January 20, 2016
It seems an age ago that we started this Wednesday series on some of London’s ‘battlefields’ (we’ve used quotes given many of the battlefields we’ve covered haven’t featured what we might think of as having hosted battles in the traditional sense).
But we’ve finally come to an end, so before we launch a new series next week, here’s a recap of what the series entailed and please vote for your favourite below…
January 13, 2016
The final in our series looking at London ‘battlefields’, this week we take a look at the so-called Battle of London, the air war fought over London during World War II which, along with the bombing of other British cities, is best known by the phrase The Blitz (it forms part of the greater Battle of Britain).
Taking place from the afternoon of 7th September, 1940, until May, 1941, the Blitz saw London sustain repeated attacks from the German Luftwaffe, most notably between 7th September and mid November when the city was bombed on every night bar one.
The night of 7th September, the first night of the Blitz (a short form of ‘Blitzkrieg’ – German for ‘lightning war’), was among the worst – with more than 450 killed and 1,300 injured as wave after wave of bombers attacked the city. Another 412 were killed the following night.
One of the most notorious raids took place on 29th December when incendiary bombs dropped on the City of London starting what has been called the Second Great Fire of London. Around a third of the city was destroyed, including more than 30 guild halls and 19 churches, 16 which had been rebuilt by Sir Christopher Wren in the aftermath of the Great Fire of London in 1666.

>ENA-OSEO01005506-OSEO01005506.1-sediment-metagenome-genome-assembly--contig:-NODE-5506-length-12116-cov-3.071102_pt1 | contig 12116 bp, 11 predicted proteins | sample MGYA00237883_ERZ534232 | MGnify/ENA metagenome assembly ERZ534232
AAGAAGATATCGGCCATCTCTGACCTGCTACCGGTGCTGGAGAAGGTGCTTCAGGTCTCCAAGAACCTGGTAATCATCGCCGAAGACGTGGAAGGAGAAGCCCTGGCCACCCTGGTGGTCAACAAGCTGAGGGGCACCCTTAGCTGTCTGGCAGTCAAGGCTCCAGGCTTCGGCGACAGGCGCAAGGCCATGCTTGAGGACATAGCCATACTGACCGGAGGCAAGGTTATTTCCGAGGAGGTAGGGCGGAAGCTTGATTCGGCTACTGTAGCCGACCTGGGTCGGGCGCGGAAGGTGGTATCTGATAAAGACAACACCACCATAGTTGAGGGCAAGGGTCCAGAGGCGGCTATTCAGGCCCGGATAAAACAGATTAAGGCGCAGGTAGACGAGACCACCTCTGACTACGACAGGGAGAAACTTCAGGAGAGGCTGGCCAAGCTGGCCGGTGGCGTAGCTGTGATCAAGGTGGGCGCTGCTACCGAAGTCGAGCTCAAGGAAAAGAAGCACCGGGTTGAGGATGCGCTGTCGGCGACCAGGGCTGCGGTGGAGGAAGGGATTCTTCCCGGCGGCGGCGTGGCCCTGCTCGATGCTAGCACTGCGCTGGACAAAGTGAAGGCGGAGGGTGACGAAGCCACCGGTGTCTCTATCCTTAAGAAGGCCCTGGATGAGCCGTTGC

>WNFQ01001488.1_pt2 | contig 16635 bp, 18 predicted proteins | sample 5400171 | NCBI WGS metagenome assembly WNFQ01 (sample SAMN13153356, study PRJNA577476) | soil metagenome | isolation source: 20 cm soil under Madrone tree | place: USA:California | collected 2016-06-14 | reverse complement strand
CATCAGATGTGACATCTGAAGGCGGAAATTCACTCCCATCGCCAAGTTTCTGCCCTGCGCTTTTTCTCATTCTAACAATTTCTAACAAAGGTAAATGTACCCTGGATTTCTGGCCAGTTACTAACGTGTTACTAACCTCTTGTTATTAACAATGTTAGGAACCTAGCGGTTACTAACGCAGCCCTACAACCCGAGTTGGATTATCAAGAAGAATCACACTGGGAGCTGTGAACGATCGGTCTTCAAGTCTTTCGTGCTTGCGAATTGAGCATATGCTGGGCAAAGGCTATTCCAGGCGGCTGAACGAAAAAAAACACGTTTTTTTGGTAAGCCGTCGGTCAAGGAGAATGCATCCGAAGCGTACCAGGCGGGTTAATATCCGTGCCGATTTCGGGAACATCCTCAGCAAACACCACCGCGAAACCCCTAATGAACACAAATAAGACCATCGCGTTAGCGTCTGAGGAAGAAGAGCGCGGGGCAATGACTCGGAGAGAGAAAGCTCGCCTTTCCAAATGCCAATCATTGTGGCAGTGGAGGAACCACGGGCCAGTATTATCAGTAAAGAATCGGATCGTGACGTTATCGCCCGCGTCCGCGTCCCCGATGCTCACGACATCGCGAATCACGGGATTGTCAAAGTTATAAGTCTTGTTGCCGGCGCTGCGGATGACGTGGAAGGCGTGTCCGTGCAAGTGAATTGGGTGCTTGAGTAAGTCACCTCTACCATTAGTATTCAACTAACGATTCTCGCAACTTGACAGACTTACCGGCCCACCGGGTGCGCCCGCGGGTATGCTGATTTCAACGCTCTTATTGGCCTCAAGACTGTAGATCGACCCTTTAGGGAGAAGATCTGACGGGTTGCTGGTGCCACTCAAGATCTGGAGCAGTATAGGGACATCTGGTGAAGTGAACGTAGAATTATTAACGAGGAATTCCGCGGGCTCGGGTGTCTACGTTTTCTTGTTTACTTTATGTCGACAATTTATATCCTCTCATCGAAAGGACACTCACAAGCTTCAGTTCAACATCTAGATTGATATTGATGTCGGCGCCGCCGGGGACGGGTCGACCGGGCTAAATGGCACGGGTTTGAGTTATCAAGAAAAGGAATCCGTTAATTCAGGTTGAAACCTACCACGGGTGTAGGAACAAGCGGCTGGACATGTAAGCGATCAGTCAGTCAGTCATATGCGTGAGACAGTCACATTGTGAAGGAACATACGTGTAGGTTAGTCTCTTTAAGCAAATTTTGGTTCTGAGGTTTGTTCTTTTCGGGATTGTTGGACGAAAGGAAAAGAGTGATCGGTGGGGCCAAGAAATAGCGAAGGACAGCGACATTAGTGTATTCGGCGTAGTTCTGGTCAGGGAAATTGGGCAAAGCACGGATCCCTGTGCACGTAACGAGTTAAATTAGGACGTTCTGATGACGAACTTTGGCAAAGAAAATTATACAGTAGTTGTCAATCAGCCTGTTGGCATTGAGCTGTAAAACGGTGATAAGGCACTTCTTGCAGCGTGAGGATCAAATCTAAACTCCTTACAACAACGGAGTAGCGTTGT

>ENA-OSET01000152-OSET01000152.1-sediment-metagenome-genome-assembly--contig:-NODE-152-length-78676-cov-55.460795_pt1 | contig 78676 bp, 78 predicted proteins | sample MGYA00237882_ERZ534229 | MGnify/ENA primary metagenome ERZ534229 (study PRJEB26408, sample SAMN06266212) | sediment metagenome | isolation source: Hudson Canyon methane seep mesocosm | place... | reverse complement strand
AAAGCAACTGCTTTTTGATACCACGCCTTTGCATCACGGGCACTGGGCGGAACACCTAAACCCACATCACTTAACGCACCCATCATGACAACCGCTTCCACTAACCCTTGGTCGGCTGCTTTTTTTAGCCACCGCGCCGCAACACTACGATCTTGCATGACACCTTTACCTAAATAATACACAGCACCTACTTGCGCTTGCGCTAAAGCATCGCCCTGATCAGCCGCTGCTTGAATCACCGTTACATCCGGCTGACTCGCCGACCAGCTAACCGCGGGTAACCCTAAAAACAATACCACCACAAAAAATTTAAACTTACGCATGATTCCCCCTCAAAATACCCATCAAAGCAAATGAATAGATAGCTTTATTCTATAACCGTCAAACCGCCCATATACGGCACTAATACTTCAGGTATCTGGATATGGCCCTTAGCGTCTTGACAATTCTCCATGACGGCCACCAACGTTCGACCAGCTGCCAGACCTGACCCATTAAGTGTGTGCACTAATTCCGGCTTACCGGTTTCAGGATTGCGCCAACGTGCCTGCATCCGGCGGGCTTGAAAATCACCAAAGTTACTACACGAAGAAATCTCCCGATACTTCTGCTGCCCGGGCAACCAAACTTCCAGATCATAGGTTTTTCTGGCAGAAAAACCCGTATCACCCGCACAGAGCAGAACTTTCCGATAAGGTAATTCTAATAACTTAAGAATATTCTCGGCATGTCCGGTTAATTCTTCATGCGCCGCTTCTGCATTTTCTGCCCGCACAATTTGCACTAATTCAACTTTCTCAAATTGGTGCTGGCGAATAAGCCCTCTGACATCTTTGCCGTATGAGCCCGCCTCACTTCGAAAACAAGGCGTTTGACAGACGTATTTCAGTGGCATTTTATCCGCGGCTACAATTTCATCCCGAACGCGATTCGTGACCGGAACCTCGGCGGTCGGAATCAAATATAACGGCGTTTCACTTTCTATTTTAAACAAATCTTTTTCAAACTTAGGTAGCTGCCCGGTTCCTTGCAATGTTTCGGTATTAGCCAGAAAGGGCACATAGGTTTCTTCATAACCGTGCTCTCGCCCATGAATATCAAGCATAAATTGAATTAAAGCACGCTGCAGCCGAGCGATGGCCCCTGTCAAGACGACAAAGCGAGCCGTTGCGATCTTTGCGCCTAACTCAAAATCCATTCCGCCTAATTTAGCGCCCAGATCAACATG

The city was only attacked sporadically in the early months of 1941 but the night of the last major raid of the Blitz – that of 10th May, a night subsequently known as The Longest Night – saw the highest casualties of any night with almost 1,500 people reportedly killed.
The Blitz killed almost 30,000 civilian in London, and destroyed more than a million homes with the worst hit districts poorer areas like the East End.
The battle wasn’t one-sided – the RAF fought the Luftwaffe in the skies and did have some wins – on 15th September (a day known as Battle of Britain Day), for example, they shot down some 60 aircraft attacking London for the loss of less than 30 British fighters.
It was this victory which led the Germans to reduce the number of daylight attacks in favour of night-time raids which, until the launch of the RAF’s night-time fighters in 1941, meant they met little effective resistance. This included that of ground defences – throughout December, 1940, it’s said that anti-aircraft fire only brought down 10 enemy planes.
Yet, the Blitz did not lead to a German victory. For the Nazi regime, the purpose of the constant bombing of London (and other cities) was aimed at sapping the morale of its residents to the extent that they would eventually be forced to beg for peace. But the plan failed and Londoners, digging deep, proved their mettle in the face of fear.
Hundreds of thousands of people were involved in Civil Defence working in a range of jobs – everything from air raid shelter wardens to rescue and demolition teams – and worked alongside firefighters whose numbers were supplemented by an auxiliary service. Naturally all suffered a high level of casualties.
As the weeks passed, the carnage mounted in terms of the loss of and damage to life, destruction of property and psychological toll. And yet the Londoners – sheltering Underground, most famously in the tunnels of the Tube – survived and, as had been the case after the first Great Fire of London, the ruined city was eventually rebuilt.